Finished my first convention in…three years? Four? It went very well, except for the parts when it didn’t, such as when I totally swore at one of my childhood heroes.
Arisia is an established science fiction convention located in Boston. As far as organization, it’s easily the best one I’ve ever attended. The site was in a large high-end hotel, and as far as I can tell, the hotel belonged to the convention for four days. Every room and conference center on the first floors seemed to have something going for Arisia attendees. Management and organization was spectacular; they ran me through registration and I was set up in under an hour (a Very Big Deal for an Artists’ Alley participant), and there was always someone around to ask me if I needed anything.
I recognize that other people who have different experiences might have other opinions, but accessibility and security seemed excellent. I was located in a hallway below the escalators, but I had a lot of traffic from persons using wheelchairs and other mobility devices as the hallways were wide (approx 10′) and the elevators were about 50 feet away. Security wore bright yellow vests and was a highly visible presence.
And holy shit, Arisia might be one of the most welcoming conventions I’ve ever attended. Keep in mind that I was chained to a table for 48 hours and wasn’t a direct participant in events, but everything seemed set up to reduce outsider stress. There were multiple gender-free spaces, and labels that you could print out and attach to your badge to help clarify speech with strangers. A very nice Trans woman said to me that Arisia is the only place where she feels at home, which is both wonderful and heartbreaking.
Now, on to the part of the story where your narrator, the Performing Monkey, embarrassed the everlovin’ crap out of herself.
I’m got serious social anxiety, but it’s the weird kind where I’m perfectly fine with other people when I’m on stage. After the curtains come down, though, I’m a wreck. Total basket case. I’ll spend hours second-guessing myself, and it never ends! I still feel shitty for things I did in the second grade.
(I’m mad at the Internet. It promised me this nice, peaceful career where I never needed to meet anyone, but noooooo, if I want to get my name out, I have to leave my room and talk to people and add to this cumulative stress-ball that I’ll be pushing around until I die. Thanks, Internet!)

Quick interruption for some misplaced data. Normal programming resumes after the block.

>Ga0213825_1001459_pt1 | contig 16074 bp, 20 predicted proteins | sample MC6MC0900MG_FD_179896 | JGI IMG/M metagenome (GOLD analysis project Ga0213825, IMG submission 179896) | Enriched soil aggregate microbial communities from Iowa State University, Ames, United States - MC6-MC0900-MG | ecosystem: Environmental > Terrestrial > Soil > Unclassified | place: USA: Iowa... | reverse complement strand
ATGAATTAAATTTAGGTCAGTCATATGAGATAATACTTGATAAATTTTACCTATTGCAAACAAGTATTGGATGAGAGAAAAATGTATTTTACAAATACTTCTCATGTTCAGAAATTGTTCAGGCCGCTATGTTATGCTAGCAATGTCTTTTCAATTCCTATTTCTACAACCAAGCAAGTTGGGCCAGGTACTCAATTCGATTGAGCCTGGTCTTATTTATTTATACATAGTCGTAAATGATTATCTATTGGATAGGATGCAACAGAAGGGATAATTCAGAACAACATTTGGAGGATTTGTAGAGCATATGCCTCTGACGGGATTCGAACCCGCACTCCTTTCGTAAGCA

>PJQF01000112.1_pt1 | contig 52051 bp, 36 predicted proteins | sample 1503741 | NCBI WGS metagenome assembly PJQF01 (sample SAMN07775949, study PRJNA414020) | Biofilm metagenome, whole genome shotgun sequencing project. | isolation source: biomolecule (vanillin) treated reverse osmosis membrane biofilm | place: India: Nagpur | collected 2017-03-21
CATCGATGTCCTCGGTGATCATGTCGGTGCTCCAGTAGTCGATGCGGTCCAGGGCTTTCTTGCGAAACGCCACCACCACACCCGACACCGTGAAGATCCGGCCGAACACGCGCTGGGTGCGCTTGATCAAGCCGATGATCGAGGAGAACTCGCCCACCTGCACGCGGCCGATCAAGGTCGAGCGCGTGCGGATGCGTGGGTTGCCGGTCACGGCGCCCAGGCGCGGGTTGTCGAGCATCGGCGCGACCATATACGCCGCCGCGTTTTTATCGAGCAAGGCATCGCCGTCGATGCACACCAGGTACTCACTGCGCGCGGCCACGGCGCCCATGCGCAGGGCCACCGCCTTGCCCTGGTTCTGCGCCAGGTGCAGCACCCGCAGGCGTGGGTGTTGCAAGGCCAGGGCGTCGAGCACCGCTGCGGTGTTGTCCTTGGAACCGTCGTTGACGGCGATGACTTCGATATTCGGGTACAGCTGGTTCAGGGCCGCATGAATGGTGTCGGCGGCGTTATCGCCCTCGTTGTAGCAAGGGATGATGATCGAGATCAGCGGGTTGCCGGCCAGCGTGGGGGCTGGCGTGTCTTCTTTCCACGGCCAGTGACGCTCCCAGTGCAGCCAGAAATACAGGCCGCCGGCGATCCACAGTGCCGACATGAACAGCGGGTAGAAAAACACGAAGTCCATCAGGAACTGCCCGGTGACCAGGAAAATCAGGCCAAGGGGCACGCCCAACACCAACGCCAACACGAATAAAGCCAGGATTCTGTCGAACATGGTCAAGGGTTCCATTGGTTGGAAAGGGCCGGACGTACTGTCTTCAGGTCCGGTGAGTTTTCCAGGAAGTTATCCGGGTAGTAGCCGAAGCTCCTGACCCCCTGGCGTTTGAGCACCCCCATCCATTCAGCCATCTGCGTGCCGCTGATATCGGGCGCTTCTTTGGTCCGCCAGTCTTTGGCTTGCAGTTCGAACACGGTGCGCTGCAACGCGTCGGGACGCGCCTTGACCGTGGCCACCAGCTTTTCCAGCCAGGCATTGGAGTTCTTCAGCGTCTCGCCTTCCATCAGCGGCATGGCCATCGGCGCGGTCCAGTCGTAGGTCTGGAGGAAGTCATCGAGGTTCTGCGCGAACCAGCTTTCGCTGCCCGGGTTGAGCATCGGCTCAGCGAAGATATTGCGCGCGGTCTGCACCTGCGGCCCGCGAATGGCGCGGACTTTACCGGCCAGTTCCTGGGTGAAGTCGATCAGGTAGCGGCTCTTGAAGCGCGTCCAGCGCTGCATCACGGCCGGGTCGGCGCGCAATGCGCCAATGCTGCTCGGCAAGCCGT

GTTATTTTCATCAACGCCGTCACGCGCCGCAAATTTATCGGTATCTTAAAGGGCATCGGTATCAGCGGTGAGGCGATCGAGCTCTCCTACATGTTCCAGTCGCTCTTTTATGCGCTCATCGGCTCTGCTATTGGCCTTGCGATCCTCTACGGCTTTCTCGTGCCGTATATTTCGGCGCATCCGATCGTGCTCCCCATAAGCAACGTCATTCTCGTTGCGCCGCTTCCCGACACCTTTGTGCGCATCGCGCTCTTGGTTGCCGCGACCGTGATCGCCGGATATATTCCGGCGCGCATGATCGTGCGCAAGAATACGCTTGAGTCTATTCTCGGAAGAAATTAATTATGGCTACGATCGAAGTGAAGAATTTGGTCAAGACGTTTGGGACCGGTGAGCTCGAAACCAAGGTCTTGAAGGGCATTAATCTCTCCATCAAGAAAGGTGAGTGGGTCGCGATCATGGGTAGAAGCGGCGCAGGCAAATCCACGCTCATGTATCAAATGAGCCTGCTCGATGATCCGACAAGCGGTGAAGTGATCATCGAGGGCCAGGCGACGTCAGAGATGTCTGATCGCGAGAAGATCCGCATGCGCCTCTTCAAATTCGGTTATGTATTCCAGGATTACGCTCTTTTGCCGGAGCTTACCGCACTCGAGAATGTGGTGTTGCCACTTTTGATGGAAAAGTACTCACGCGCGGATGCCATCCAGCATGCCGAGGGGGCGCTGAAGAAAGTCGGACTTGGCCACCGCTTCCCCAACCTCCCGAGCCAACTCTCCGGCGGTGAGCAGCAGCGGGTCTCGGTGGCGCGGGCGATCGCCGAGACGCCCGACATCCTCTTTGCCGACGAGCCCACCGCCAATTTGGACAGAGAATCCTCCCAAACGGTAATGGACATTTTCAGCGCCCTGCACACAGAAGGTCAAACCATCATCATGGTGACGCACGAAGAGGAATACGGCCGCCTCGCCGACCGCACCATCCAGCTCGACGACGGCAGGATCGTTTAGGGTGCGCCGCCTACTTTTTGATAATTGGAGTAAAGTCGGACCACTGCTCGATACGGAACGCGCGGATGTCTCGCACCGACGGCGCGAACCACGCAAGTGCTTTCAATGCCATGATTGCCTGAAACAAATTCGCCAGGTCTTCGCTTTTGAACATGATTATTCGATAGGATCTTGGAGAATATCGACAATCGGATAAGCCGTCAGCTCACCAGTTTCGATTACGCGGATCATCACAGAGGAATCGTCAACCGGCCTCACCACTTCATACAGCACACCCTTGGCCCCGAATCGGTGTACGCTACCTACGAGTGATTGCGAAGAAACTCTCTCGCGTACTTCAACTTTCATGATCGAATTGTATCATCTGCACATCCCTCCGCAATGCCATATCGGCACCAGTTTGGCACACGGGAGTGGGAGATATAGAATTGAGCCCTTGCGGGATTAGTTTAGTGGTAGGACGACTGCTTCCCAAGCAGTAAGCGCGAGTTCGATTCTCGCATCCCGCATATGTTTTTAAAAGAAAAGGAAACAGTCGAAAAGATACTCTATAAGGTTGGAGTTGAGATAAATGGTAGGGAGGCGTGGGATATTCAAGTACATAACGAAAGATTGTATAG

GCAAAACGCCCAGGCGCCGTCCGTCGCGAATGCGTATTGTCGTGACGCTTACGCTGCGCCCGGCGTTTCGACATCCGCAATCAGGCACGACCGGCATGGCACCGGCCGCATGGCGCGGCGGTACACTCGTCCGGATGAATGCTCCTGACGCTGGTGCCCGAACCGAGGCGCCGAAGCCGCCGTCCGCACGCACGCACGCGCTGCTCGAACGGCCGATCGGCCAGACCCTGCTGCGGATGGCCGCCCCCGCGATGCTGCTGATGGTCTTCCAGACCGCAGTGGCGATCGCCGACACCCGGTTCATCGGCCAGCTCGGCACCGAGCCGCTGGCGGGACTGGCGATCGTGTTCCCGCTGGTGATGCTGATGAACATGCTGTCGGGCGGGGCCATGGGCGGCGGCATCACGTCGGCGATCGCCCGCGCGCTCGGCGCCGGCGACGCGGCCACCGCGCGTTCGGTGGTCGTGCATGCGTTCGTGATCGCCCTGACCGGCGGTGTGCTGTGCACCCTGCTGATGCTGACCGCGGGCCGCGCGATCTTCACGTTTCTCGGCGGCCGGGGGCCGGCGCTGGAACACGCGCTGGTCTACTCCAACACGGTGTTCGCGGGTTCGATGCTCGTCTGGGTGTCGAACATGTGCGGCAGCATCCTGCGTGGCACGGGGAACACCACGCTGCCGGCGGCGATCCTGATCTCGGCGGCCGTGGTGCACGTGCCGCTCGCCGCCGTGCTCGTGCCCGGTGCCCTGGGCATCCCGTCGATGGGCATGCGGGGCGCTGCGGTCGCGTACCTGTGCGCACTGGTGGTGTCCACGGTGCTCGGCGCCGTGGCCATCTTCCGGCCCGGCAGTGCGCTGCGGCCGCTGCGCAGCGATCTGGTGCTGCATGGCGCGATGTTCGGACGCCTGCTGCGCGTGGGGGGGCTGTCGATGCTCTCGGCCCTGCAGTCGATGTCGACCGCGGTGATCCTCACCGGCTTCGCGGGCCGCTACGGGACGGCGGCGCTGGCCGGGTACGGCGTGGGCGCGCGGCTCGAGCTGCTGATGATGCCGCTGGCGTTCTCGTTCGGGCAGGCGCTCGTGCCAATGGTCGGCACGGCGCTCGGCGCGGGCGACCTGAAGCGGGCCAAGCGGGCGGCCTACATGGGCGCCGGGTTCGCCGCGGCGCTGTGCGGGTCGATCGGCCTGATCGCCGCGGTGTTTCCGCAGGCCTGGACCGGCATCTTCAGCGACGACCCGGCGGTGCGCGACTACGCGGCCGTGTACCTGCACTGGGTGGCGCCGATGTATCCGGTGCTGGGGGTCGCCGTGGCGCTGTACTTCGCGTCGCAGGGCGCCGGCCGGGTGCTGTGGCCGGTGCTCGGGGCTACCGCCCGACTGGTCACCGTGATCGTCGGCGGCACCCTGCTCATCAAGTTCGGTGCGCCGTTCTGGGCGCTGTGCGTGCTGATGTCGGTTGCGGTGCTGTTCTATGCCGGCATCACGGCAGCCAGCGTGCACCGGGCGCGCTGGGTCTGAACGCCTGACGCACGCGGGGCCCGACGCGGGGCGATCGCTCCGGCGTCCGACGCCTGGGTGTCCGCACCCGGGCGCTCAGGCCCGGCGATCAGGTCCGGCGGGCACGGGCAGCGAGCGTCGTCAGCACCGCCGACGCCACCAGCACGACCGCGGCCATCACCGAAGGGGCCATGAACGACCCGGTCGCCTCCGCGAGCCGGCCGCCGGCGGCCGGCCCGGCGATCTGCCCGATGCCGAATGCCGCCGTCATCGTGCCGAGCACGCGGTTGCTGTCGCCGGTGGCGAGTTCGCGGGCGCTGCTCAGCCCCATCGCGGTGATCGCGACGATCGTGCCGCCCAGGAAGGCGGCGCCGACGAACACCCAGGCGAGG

Whatever. I look classy in a suit, so I dressed up like an Agent and set up my table and had a really good opening day. I met online friends in meat-space for the first time, met a lot of great folks who have been long-time fans of the comic, and talked myself up to a bunch of strangers.
One gentleman from the Dealer’s Room circled by several times and kept picking up Digital Divide. He’d put it down and wander away. Finally, on his fifth pass, he said, “This has over a hundred good reviews on Amazon, so I’m going to take a chance on it,” and purchased a copy. Reviews matter to authors for many reasons, but word-of-mouth encouragement for skeptical buyers is a big one, and it’s nice to see the outcomes of reviews in action.
I got to meet Lawrence M. Schoen, who is a Classy Fellow About to Make Waves. His book, Barsk, the Elephants’ Graveyard, comes out tomorrow and I’ve already preordered my copy.
After Artists’ Alley closed, I thought it had been a great day. I hadn’t said anything stupid, and had generally remembered how to sell myself to strangers.
Then I went to the bathroom and found that my fly had been open the entire time. This is how I roll (see: fig. 2, Katamari Damancy).
Anyhow. Nothing to do but jump into Day 2!
Again, Day 2 went great. Probably better than the previous day! I sang! I danced! I sold stuffed koalas and rationalized glowing clownfish! I checked my fly so many times that I’ve probably been reported to Security!
Lots of AGAHF readers were there. Lots. And here’s the thing-they were all smart. Like, scary-smart. Authors. Lawyers. Doctors. Engineers and mathematicians. One was doing medical research on the viral vectors of STDs; another was analyzing freakin’ quarks. Thank you all for saving us from ourselves and/or helping ourselves kill each other more humanely.
(One of my highlights of the convention came when two long-time readers brought their teenage daughter, who is also a long-time reader. They asked if she wanted a Speedy plush, and she said “No!” as she shook her head violently, panic in her eyes. This is honestly the only sensible reaction to having anything to do with that rat bastard.)
And I met a childhood hero!
Remember the gentleman from the Dealer’s Room who bought a copy of Digital Divide? Well, apparently he read and enjoyed it, as he was recommending it to his customers. A woman wearing a vintage-style Elfquest shirt came to my table and purchased a copy. I started talking about Elfquest, about how amazing an influence it was on me when I was growing up, what a fantastic storyline…
Which is when she stepped to the side so I could read the nametag of the fellow behind her. Richard Pini. Co-creator of Elfquest.
To which I responded, “Oh, what a pleasure to meet you,” like any sensible adult in a semi-professional business setting would do.
Hahaha, no. I shouted, “OH FOR FUCK’S SAKE!” instead.
(He laughed and said it was one of better parts of the convention. Apparently this wasn’t the first time he had been sworn at by a stranger in public. I hereby propose that all creators must wear a headband with their name and an icon of their most recognizable creation at all times in public settings; I’ll take to wearing a glowing clownfish for the team if it makes this happen.)
To sum up: Arisia, good! Boston, cold. Brain status was okay, but must get around to mastering the ability to dress myself and not swear like a drunken sailor.
I’ll try to get back there next year.